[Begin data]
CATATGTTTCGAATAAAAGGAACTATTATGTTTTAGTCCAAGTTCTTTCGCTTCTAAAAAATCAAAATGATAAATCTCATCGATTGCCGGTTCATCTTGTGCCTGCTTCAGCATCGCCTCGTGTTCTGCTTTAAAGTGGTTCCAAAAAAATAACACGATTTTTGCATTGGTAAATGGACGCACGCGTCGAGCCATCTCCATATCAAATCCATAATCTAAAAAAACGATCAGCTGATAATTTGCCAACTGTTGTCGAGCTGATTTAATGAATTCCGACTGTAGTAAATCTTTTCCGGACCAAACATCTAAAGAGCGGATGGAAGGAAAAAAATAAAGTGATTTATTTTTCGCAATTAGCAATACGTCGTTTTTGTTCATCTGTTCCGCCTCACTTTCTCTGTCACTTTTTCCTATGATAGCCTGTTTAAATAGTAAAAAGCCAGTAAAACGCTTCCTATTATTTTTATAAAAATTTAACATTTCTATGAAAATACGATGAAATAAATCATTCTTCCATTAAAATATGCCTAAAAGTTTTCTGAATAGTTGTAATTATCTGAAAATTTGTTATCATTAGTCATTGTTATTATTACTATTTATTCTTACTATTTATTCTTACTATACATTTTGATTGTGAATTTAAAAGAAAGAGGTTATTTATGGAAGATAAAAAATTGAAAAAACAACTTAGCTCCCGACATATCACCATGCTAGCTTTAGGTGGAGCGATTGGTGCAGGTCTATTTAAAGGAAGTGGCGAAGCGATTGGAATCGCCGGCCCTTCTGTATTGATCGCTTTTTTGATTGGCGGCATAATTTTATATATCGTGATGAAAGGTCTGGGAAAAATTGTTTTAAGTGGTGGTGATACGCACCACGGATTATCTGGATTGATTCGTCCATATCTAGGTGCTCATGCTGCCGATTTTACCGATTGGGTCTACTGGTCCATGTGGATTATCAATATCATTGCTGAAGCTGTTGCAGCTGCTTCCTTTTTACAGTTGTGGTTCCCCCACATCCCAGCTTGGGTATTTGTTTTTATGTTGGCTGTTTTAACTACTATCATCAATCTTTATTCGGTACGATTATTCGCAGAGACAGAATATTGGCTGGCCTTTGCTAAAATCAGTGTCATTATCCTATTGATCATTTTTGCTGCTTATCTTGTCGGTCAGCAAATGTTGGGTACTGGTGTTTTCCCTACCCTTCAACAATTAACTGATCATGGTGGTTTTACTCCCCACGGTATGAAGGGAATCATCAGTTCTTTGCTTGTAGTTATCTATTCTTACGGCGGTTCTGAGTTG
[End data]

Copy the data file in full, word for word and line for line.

CATATGTTTCGAATAAAAGGAACTATTATGTTTTAGTCCAAGTTCTTTCGCTTCTAAAAAATCAAAATGATAAATCTCATCGATTGCCGGTTCATCTTGTGCCTGCTTCAGCATCGCCTCGTGTTCTGCTTTAAAGTGGTTCCAAAAAAATAACACGATTTTTGCATTGGTAAATGGACGCACGCGTCGAGCCATCTCCATATCAAATCCATAATCTAAAAAAACGATCAGCTGATAATTTGCCAACTGTTGTCGAGCTGATTTAATGAATTCCGACTGTAGTAAATCTTTTCCGGACCAAACATCTAAAGAGCGGATGGAAGGAAAAAAATAAAGTGATTTATTTTTCGCAATTAGCAATACGTCGTTTTTGTTCATCTGTTCCGCCTCACTTTCTCTGTCACTTTTTCCTATGATAGCCTGTTTAAATAGTAAAAAGCCAGTAAAACGCTTCCTATTATTTTTATAAAAATTTAACATTTCTATGAAAATACGATGAAATAAATCATTCTTCCATTAAAATATGCCTAAAAGTTTTCTGAATAGTTGTAATTATCTGAAAATTTGTTATCATTAGTCATTGTTATTATTACTATTTATTCTTACTATTTATTCTTACTATACATTTTGATTGTGAATTTAAAAGAAAGAGGTTATTTATGGAAGATAAAAAATTGAAAAAACAACTTAGCTCCCGACATATCACCATGCTAGCTTTAGGTGGAGCGATTGGTGCAGGTCTATTTAAAGGAAGTGGCGAAGCGATTGGAATCGCCGGCCCTTCTGTATTGATCGCTTTTTTGATTGGCGGCATAATTTTATATATCGTGATGAAAGGTCTGGGAAAAATTGTTTTAAGTGGTGGTGATACGCACCACGGATTATCTGGATTGATTCGTCCATATCTAGGTGCTCATGCTGCCGATTTTACCGATTGGGTCTACTGGTCCATGTGGATTATCAATATCATTGCTGAAGCTGTTGCAGCTGCTTCCTTTTTACAGTTGTGGTTCCCCCACATCCCAGCTTGGGTATTTGTTTTTATGTTGGCTGTTTTAACTACTATCATCAATCTTTATTCGGTACGATTATTCGCAGAGACAGAATATTGGCTGGCCTTTGCTAAAATCAGTGTCATTATCCTATTGATCATTTTTGCTGCTTATCTTGTCGGTCAGCAAATGTTGGGTACTGGTGTTTTCCCTACCCTTCAACAATTAACTGATCATGGTGGTTTTACTCCCCACGGTATGAAGGGAATCATCAGTTCTTTGCTTGTAGTTATCTATTCTTACGGCGGTTCTGAGTTG